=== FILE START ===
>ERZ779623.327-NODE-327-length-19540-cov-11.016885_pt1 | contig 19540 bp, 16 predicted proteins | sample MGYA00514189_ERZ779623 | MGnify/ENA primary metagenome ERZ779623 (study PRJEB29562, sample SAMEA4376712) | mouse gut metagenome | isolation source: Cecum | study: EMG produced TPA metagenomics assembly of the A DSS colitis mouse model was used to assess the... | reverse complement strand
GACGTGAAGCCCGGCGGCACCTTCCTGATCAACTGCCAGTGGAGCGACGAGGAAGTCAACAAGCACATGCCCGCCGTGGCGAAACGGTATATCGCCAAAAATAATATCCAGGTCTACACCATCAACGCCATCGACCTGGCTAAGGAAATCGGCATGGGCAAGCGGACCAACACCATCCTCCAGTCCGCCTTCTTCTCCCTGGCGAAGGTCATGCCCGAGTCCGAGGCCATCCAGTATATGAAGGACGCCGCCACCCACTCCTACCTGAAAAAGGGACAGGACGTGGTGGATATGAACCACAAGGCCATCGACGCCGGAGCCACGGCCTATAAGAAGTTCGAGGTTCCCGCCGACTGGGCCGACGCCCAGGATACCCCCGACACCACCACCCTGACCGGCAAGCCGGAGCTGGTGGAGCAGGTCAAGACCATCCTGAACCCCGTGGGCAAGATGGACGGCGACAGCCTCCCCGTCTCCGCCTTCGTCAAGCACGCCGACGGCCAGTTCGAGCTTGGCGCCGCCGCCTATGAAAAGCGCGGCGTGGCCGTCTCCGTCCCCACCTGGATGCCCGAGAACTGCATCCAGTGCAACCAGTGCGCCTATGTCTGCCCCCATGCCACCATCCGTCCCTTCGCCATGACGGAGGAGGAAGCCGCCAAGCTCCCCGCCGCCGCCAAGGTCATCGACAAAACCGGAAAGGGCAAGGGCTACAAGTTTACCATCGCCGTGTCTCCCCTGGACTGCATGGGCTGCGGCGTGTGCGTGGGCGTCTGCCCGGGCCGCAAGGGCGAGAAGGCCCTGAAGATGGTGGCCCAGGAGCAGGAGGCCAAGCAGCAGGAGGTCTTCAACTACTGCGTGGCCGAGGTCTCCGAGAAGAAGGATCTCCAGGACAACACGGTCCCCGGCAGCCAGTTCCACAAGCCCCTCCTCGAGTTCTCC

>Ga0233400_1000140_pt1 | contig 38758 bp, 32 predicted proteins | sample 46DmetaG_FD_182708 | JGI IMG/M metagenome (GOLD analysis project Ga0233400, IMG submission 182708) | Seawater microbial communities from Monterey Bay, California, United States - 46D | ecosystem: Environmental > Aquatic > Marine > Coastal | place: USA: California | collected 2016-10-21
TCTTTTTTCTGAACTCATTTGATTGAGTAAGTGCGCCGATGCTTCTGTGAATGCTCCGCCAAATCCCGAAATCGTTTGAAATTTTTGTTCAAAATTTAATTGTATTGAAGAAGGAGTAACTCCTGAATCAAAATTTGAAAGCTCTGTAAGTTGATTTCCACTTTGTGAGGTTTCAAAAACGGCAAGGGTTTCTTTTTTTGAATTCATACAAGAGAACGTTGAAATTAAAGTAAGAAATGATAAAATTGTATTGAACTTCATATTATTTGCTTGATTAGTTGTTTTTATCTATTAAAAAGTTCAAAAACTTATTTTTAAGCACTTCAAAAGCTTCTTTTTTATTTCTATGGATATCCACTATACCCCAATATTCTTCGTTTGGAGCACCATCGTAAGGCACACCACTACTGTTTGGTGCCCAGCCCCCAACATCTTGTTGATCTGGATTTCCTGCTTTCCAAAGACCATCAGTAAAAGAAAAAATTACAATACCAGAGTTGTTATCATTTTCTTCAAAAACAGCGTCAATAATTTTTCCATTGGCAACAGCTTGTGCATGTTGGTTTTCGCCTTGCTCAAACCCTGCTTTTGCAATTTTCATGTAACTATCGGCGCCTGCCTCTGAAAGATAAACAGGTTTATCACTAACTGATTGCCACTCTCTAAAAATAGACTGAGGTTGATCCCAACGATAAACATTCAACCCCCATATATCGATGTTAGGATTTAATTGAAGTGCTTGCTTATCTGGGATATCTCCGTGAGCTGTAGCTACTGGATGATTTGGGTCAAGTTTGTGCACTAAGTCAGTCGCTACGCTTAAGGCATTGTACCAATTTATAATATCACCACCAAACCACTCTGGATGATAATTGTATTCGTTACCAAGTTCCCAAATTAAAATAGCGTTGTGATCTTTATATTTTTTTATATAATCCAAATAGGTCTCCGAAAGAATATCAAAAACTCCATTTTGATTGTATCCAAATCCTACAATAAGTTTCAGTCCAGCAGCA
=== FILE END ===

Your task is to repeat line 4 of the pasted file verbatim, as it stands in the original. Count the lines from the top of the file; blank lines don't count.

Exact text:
TCTTTTTTCTGAACTCATTTGATTGAGTAAGTGCGCCGATGCTTCTGTGAATGCTCCGCCAAATCCCGAAATCGTTTGAAATTTTTGTTCAAAATTTAATTGTATTGAAGAAGGAGTAACTCCTGAATCAAAATTTGAAAGCTCTGTAAGTTGATTTCCACTTTGTGAGGTTTCAAAAACGGCAAGGGTTTCTTTTTTTGAATTCATACAAGAGAACGTTGAAATTAAAGTAAGAAATGATAAAATTGTATTGAACTTCATATTATTTGCTTGATTAGTTGTTTTTATCTATTAAAAAGTTCAAAAACTTATTTTTAAGCACTTCAAAAGCTTCTTTTTTATTTCTATGGATATCCACTATACCCCAATATTCTTCGTTTGGAGCACCATCGTAAGGCACACCACTACTGTTTGGTGCCCAGCCCCCAACATCTTGTTGATCTGGATTTCCTGCTTTCCAAAGACCATCAGTAAAAGAAAAAATTACAATACCAGAGTTGTTATCATTTTCTTCAAAAACAGCGTCAATAATTTTTCCATTGGCAACAGCTTGTGCATGTTGGTTTTCGCCTTGCTCAAACCCTGCTTTTGCAATTTTCATGTAACTATCGGCGCCTGCCTCTGAAAGATAAACAGGTTTATCACTAACTGATTGCCACTCTCTAAAAATAGACTGAGGTTGATCCCAACGATAAACATTCAACCCCCATATATCGATGTTAGGATTTAATTGAAGTGCTTGCTTATCTGGGATATCTCCGTGAGCTGTAGCTACTGGATGATTTGGGTCAAGTTTGTGCACTAAGTCAGTCGCTACGCTTAAGGCATTGTACCAATTTATAATATCACCACCAAACCACTCTGGATGATAATTGTATTCGTTACCAAGTTCCCAAATTAAAATAGCGTTGTGATCTTTATATTTTTTTATATAATCCAAATAGGTCTCCGAAAGAATATCAAAAACTCCATTTTGATTGTATCCAAATCCTACAATAAGTTTCAGTCCAGCAGCA